Consultants, analysts, academes, and pretty much every assorted pontificating polemic seem to spend countless hours trying to dissect that beast called "leadership." As Bill wrote a couple years ago,
To be a leader, a manager should master Accountability Leadership,
Collaborative Leadership and Contagious Leadership. He should get his
or her arms around the Tao of Leadership and learn how to Lead From the
Front and know Leadership That Works. There is Zen Leadership (perhaps
this is the 102 version of the Tao of Leadership?), Spiritual, Ethical,
Inspirational and Moral Leadership – all separate approaches. There is
a 5th Wave of Leadership to master (no first through fourth, however),
along with Thought Leadership, Facilitative Leadership, Systematic
Leadership and, most important, I would imagine, Grown Up Leadership.
In order to keep all of this straight, leadership has been organized
into 4 E's, 5 Personalities, 6 Priorities, 7 Zones, 8 Keys, 9 Lessons,
10 Common Sense Lessons (apparently the 9 Lessons defy common sense),
21 Principles, 50 Basic Laws, 124 Actions and 180 Ways – each a
For help along the way, the would-be leader should read up on
Abraham Lincoln, Attila The Hun, Santa Claus and basketball coach John
Wooden. Jesus, the Founding Fathers and the US Army Rangers all have
leadership lessons to teach, as do Teddy and Eleanor Roosevelt (not
Franklin, though), Alfred Sloan, Martin Luther King and Six University
Presidents (the rest of the academic folks are not leadership examples
– just 6 of them). Jack Welch, the old rebel Robert E Lee and TV
characters the Sopranos are leadership paragons to study. George
Patton, Ronald Reagan, Alexander The Great, the Navy Seals and arctic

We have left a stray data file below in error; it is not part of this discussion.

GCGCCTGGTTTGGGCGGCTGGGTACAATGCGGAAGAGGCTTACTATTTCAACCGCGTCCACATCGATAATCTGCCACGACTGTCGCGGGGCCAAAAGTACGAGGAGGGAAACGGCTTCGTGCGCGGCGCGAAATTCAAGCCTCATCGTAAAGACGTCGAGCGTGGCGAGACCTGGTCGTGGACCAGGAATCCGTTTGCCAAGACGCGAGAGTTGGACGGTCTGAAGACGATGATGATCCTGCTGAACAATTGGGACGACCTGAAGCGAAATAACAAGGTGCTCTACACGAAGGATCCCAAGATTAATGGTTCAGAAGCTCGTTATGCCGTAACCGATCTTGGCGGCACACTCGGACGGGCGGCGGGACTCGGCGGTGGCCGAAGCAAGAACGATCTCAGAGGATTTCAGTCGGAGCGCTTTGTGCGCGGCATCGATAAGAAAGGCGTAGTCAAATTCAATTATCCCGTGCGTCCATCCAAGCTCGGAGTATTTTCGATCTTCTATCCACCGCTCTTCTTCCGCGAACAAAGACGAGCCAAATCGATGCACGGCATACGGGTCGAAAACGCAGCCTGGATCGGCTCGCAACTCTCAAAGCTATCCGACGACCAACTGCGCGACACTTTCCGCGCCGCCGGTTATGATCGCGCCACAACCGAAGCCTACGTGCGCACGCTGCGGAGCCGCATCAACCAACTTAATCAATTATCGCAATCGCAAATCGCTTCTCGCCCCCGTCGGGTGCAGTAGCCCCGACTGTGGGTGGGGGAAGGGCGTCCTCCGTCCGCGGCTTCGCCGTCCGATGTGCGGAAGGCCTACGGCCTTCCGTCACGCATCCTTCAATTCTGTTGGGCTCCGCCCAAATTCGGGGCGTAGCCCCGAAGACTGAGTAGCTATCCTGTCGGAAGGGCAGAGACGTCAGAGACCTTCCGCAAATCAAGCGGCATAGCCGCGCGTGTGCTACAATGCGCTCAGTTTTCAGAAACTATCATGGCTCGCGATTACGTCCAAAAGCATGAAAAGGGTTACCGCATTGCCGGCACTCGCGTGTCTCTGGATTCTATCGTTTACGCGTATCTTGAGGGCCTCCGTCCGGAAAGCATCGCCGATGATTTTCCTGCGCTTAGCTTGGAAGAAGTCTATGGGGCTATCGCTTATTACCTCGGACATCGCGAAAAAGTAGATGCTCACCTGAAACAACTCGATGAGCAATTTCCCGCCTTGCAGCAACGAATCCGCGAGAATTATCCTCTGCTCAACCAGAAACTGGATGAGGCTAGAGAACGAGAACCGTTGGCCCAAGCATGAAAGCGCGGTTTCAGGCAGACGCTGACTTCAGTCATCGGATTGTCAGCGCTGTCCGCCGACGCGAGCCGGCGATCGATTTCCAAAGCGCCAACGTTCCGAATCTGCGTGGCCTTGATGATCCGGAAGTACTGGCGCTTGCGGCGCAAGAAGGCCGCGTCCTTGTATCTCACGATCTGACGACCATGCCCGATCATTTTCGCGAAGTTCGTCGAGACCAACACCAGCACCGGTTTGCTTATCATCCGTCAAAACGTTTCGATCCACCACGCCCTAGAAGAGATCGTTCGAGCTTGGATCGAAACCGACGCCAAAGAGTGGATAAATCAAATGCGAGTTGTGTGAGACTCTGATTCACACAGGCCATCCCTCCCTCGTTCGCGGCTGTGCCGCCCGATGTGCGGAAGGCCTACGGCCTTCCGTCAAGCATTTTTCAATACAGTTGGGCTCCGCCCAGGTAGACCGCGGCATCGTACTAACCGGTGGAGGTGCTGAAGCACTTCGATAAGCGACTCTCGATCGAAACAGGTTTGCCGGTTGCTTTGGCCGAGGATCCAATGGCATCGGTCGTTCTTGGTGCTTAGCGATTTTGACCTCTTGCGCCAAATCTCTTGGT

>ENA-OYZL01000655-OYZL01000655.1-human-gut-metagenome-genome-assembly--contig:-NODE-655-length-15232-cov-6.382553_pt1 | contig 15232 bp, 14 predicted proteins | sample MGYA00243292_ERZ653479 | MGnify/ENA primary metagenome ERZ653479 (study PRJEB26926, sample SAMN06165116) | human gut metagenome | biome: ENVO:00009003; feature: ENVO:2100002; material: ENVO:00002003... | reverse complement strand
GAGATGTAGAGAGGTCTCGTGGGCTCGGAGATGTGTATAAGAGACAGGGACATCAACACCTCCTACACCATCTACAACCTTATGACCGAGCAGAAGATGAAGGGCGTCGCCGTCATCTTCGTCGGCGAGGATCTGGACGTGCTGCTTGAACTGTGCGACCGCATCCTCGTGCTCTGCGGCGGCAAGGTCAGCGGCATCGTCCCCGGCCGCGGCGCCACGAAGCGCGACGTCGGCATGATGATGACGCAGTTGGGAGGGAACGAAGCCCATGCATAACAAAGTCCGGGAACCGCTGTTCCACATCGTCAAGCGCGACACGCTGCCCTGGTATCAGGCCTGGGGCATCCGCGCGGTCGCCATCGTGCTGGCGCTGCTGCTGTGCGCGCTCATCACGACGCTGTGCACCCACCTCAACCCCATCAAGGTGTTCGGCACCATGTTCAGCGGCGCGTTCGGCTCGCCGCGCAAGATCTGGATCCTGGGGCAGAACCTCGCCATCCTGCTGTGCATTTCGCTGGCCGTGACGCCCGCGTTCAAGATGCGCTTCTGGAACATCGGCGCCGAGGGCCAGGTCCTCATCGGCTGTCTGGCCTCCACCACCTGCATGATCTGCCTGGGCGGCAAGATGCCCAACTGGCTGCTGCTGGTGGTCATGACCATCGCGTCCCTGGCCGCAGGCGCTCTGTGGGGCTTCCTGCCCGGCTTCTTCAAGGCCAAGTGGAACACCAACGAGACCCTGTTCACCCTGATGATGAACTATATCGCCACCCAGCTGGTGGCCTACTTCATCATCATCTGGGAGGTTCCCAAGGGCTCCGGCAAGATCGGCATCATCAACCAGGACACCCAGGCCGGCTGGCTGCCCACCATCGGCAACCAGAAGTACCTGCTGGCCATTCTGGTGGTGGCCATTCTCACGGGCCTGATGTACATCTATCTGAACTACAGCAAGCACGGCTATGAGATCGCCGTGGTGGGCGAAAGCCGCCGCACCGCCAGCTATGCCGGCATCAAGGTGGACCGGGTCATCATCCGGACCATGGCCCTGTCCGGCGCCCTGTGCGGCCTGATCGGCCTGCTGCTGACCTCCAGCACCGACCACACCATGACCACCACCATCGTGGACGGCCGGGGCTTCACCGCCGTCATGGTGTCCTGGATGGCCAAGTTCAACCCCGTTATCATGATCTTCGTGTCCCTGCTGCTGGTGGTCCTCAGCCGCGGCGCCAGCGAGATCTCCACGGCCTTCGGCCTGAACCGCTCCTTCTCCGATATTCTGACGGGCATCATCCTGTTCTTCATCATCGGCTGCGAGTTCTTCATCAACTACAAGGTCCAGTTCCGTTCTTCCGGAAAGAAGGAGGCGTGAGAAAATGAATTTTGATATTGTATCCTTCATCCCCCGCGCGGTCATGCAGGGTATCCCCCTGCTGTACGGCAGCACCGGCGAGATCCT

explorer Robert Shackleton have leadership principles, practices and
secrets to adopt, as does Mohandas Karamchand Gandhi – better known as
It's really not that hard. Perhaps they should just run down to their nearest elementary school and ask a third grader. From my small-town paper this morning, which asked a bunch of schoolkids "what are the qualities of a good leader?" I won't give the names so they don't get an internet bio even before they become teenagers, although who knows… maybe we should keep an eye on them.
A good leader needs to have patience but be firm. They need to be open to listen. They can't be bossy. When I think of a good leader I think of my mom.
I know one person that is a great leader and that is my mom. She is nice, trustworthy and strong.
A good leader should be able to change things and have the will to do it.
A good leader knows what's best for his or her people. They help you learn, the do what's best to help you have a great future. My teacher is a great leader.
My basketball coach is a good leader (otherwise known as my dad). He never puts people down and he always encourages us if we're losing. He always says that we can come back and beat the other team.
Notice a common theme? An understanding of people and a desire to get the best out of people by supporting and teaching. Not pound suppliers into the sand, not shave a few cents of "cost" by eliminating "headcount." These kids get it. Perhaps more of us should spend time with kids instead of supposed gurus.